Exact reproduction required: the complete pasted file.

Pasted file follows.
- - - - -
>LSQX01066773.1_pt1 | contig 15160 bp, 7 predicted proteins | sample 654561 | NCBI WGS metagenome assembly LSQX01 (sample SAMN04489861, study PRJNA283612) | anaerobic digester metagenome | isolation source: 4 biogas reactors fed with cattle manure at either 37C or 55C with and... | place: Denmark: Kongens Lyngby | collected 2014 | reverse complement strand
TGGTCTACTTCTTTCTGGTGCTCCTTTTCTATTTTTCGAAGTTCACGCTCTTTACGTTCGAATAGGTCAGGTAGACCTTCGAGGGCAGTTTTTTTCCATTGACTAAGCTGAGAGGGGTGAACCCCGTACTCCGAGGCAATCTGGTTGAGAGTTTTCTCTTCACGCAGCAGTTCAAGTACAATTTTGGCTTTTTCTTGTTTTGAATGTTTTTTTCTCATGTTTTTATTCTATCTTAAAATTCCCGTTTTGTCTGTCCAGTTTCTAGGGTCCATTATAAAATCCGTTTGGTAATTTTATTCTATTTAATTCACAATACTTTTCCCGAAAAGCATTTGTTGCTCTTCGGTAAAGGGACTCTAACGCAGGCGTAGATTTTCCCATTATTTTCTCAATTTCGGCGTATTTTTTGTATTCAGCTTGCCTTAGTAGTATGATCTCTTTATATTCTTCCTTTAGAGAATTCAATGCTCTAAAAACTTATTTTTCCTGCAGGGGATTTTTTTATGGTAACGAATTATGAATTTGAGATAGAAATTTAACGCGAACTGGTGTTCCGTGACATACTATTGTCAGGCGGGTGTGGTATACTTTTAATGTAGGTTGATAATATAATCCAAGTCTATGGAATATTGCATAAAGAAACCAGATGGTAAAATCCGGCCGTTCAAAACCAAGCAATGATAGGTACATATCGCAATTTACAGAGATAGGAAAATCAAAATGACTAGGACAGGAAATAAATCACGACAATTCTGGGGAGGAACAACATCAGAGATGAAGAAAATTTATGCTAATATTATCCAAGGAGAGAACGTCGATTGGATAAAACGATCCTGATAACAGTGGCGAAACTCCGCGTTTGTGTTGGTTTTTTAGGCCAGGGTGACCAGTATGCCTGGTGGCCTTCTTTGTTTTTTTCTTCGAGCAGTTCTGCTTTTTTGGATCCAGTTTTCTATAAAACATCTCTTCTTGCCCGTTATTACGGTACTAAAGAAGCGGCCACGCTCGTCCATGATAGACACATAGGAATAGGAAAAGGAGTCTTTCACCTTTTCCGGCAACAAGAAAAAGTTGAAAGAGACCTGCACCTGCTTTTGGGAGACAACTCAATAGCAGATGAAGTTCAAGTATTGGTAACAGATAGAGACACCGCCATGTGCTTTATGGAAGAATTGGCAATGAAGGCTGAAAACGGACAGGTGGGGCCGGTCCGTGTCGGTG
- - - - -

>LSQX01066773.1_pt1 | contig 15160 bp, 7 predicted proteins | sample 654561 | NCBI WGS metagenome assembly LSQX01 (sample SAMN04489861, study PRJNA283612) | anaerobic digester metagenome | isolation source: 4 biogas reactors fed with cattle manure at either 37C or 55C with and... | place: Denmark: Kongens Lyngby | collected 2014 | reverse complement strand
TGGTCTACTTCTTTCTGGTGCTCCTTTTCTATTTTTCGAAGTTCACGCTCTTTACGTTCGAATAGGTCAGGTAGACCTTCGAGGGCAGTTTTTTTCCATTGACTAAGCTGAGAGGGGTGAACCCCGTACTCCGAGGCAATCTGGTTGAGAGTTTTCTCTTCACGCAGCAGTTCAAGTACAATTTTGGCTTTTTCTTGTTTTGAATGTTTTTTTCTCATGTTTTTATTCTATCTTAAAATTCCCGTTTTGTCTGTCCAGTTTCTAGGGTCCATTATAAAATCCGTTTGGTAATTTTATTCTATTTAATTCACAATACTTTTCCCGAAAAGCATTTGTTGCTCTTCGGTAAAGGGACTCTAACGCAGGCGTAGATTTTCCCATTATTTTCTCAATTTCGGCGTATTTTTTGTATTCAGCTTGCCTTAGTAGTATGATCTCTTTATATTCTTCCTTTAGAGAATTCAATGCTCTAAAAACTTATTTTTCCTGCAGGGGATTTTTTTATGGTAACGAATTATGAATTTGAGATAGAAATTTAACGCGAACTGGTGTTCCGTGACATACTATTGTCAGGCGGGTGTGGTATACTTTTAATGTAGGTTGATAATATAATCCAAGTCTATGGAATATTGCATAAAGAAACCAGATGGTAAAATCCGGCCGTTCAAAACCAAGCAATGATAGGTACATATCGCAATTTACAGAGATAGGAAAATCAAAATGACTAGGACAGGAAATAAATCACGACAATTCTGGGGAGGAACAACATCAGAGATGAAGAAAATTTATGCTAATATTATCCAAGGAGAGAACGTCGATTGGATAAAACGATCCTGATAACAGTGGCGAAACTCCGCGTTTGTGTTGGTTTTTTAGGCCAGGGTGACCAGTATGCCTGGTGGCCTTCTTTGTTTTTTTCTTCGAGCAGTTCTGCTTTTTTGGATCCAGTTTTCTATAAAACATCTCTTCTTGCCCGTTATTACGGTACTAAAGAAGCGGCCACGCTCGTCCATGATAGACACATAGGAATAGGAAAAGGAGTCTTTCACCTTTTCCGGCAACAAGAAAAAGTTGAAAGAGACCTGCACCTGCTTTTGGGAGACAACTCAATAGCAGATGAAGTTCAAGTATTGGTAACAGATAGAGACACCGCCATGTGCTTTATGGAAGAATTGGCAATGAAGGCTGAAAACGGACAGGTGGGGCCGGTCCGTGTCGGTG